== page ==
‘The Magazine Of Fantasy & Science Fiction’sees in the new year with another chunky issue featuring some old friends and a couple of welcome newcomers. I’ll start with the novelettes.
In ‘Watching The Cow’ by Alex Irvine, kids around the world are playing video games when they suddenly go blind! Seven million people were on-line and wearing VR goggles when Ariel, a research scientist, sent a pulse through them which caused hysterical blindness in thirty percent of users, the two million children. There is no physical reason for the blindness but some disconnect has occurred between the eyes and the brain. Our protagonist and first person narrator is Jake, Ariel’s younger brother. He is a history teacher and knows she is much smarter than him. She confesses to the misdemeanour but promises to fix it. Jake trusts her to do so. One reason he’s not too upset at the disaster is that the children are not too upset. All two million of them are coping very well with the change. Alex Irvine does a good job of personalising an interesting scientific development with strange consequences in this well told story.
‘Devil Or Angel’ by Matthew Hughes is one of those afterlife fantasies which seem to be very popular with Americans. This one is relieved by a sense of humour, more in the telling than the tale itself which is fairly dramatic. The theology combines Christianity and Buddhism with a dose of Jiminy Cricket. The head of a record company dies in a plane collision, just as he meets the love of his life and is desperate to get together with her in the next world. Unfortunately, he has been put with the bad folks and she is with the halo wearing crowd. The nasty pop star whose arrogance and lust landed them all there in the first place turns out to be a major league villain. It was very inventive and good fun, with enough plot twists to maintain one’s interest.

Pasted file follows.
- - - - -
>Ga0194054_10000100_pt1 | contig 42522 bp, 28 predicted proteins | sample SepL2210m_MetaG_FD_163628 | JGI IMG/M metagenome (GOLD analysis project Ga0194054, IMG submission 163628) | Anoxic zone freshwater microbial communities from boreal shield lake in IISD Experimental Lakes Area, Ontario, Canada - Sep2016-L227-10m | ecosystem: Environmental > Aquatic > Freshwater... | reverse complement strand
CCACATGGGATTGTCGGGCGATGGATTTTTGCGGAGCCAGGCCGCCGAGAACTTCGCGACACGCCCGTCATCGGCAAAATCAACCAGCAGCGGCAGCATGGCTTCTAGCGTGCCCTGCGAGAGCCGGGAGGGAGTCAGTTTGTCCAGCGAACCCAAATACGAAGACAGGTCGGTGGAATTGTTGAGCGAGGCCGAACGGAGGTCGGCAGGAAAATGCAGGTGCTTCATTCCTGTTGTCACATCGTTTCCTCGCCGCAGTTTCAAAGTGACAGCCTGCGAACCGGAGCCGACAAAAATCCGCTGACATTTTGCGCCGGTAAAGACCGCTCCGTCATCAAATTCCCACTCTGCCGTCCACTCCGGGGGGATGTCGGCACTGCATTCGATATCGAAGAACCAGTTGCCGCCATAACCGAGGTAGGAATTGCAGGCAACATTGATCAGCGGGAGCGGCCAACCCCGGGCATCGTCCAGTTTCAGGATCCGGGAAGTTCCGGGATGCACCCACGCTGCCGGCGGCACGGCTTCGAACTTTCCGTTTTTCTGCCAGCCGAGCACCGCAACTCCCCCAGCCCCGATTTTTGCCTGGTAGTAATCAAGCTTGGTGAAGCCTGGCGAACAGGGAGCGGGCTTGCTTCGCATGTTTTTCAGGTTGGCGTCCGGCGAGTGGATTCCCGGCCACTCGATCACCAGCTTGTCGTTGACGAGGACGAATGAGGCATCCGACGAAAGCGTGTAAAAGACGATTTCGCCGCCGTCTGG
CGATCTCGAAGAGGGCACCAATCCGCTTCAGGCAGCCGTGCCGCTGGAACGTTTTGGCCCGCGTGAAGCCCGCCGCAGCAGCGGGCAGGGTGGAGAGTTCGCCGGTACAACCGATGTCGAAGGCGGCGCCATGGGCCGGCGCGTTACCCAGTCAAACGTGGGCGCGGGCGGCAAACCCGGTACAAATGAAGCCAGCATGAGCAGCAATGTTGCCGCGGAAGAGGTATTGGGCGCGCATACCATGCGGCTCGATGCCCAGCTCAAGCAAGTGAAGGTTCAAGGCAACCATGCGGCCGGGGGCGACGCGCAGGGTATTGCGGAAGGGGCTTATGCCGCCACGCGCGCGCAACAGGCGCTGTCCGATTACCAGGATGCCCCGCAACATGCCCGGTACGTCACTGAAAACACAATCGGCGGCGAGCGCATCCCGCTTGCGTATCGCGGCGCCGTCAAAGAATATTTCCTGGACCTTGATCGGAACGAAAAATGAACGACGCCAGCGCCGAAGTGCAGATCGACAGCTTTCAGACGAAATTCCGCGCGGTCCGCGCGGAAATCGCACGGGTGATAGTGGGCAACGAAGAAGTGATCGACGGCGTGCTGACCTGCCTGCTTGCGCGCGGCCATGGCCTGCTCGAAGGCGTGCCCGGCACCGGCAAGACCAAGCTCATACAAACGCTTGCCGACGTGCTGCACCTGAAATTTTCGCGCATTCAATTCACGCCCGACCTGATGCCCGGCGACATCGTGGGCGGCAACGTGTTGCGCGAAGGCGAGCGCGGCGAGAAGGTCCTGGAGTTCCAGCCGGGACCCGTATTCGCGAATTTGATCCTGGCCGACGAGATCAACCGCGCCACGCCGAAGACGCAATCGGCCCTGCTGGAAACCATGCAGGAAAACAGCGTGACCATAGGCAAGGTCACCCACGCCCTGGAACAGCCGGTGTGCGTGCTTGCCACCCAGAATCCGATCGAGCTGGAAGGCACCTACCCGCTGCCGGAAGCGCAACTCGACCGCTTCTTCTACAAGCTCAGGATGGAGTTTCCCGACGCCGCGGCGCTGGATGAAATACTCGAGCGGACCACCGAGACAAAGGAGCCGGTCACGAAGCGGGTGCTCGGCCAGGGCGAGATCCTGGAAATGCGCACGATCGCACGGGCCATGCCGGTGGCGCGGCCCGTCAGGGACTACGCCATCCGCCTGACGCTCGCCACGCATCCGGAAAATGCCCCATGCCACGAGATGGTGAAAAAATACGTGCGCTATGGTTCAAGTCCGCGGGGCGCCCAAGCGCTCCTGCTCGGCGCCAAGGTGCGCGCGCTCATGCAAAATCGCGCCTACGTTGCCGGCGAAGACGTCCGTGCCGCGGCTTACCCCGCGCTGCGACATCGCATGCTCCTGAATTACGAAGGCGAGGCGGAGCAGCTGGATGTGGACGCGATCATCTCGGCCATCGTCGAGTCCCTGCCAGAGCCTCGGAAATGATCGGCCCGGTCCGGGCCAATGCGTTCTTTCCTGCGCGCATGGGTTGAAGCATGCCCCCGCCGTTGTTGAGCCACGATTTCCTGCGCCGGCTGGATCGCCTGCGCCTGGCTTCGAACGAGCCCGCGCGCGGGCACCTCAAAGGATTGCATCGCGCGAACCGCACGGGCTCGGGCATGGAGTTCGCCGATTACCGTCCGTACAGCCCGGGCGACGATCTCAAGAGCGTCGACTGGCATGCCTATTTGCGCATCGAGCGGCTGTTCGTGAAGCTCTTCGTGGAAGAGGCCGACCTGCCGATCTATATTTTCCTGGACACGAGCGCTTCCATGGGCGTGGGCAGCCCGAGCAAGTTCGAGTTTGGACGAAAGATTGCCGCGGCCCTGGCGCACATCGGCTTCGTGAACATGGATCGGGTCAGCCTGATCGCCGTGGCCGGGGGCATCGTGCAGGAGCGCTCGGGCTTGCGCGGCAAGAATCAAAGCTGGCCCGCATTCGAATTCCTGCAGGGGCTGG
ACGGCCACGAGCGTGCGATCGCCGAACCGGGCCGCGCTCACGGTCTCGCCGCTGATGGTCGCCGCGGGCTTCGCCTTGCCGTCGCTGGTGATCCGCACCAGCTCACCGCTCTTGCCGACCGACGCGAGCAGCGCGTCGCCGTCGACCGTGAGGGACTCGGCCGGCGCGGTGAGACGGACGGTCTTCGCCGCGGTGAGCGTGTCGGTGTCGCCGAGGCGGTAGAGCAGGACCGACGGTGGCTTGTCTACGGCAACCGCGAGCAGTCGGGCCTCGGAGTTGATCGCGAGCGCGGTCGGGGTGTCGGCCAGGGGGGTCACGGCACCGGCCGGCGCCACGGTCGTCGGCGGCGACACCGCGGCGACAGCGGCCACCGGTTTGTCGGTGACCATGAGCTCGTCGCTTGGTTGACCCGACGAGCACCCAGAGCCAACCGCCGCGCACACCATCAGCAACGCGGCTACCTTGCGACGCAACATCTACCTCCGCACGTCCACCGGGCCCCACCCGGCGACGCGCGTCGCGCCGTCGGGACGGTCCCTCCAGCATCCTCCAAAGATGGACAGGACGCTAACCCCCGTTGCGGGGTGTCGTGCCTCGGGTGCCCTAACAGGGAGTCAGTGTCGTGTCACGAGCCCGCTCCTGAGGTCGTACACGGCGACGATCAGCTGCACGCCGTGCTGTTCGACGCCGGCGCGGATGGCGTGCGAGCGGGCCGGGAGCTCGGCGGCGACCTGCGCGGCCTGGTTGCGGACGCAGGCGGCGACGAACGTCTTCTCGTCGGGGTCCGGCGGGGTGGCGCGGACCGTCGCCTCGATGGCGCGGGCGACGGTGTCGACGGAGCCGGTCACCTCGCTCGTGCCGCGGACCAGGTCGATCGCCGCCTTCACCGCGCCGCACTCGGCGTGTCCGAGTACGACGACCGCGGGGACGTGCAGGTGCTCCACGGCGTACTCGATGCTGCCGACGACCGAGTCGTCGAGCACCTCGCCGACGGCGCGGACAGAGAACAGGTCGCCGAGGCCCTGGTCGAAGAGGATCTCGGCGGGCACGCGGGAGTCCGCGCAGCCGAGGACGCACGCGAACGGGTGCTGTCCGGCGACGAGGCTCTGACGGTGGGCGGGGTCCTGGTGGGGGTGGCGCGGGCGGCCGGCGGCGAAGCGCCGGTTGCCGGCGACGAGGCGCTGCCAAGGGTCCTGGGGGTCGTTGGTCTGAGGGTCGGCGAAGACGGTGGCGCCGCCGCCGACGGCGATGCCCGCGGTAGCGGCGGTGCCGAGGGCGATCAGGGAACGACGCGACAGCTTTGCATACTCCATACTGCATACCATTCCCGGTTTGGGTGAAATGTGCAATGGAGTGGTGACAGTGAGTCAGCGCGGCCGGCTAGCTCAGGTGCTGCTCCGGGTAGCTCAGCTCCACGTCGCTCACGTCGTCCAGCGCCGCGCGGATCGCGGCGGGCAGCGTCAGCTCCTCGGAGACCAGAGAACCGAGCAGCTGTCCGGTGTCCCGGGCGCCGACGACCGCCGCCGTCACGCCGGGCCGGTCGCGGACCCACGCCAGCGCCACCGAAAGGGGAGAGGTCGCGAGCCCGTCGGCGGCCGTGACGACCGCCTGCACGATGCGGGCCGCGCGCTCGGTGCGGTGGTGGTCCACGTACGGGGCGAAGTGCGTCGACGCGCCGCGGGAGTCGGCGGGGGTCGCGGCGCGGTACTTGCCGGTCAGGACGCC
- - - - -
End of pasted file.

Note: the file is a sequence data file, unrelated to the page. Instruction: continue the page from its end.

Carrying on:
‘The Blue Celeb’ of Desmond Warzel’s story is a powder blue mid-80s Chevy Celebrity that Bill and Joe notice one day outside their barber shop in Harlem. They’re a pair of Viet Nam veterans who set up in business together when they got home. They’ve been there a long time. The neighbourhood cop, Frank, has been steadily promoted and is now Assistant Chief and Commanding Officer of Manhattan South but he comes back once a fortnight to have his hair cut. The Celeb is parked with the doors unlocked and the keys in the ignition. The fact that it’s still there, on a Harlem street, is remarkable but when someone sits in it more remarkable things happen. The plot’s too good to spoil. This is as fine as one of Stephen King’s best and in the modern urban fantasy genre there is no higher praise than that. King did a car story, too, but I hasten to point out that there is no similarity. It’s also nice that Desmond Warzel, it seems, has previously published in semi-pro magazines and this is his break into the big time. It gives hope to all those writers filling semi-pro magazines for small fees.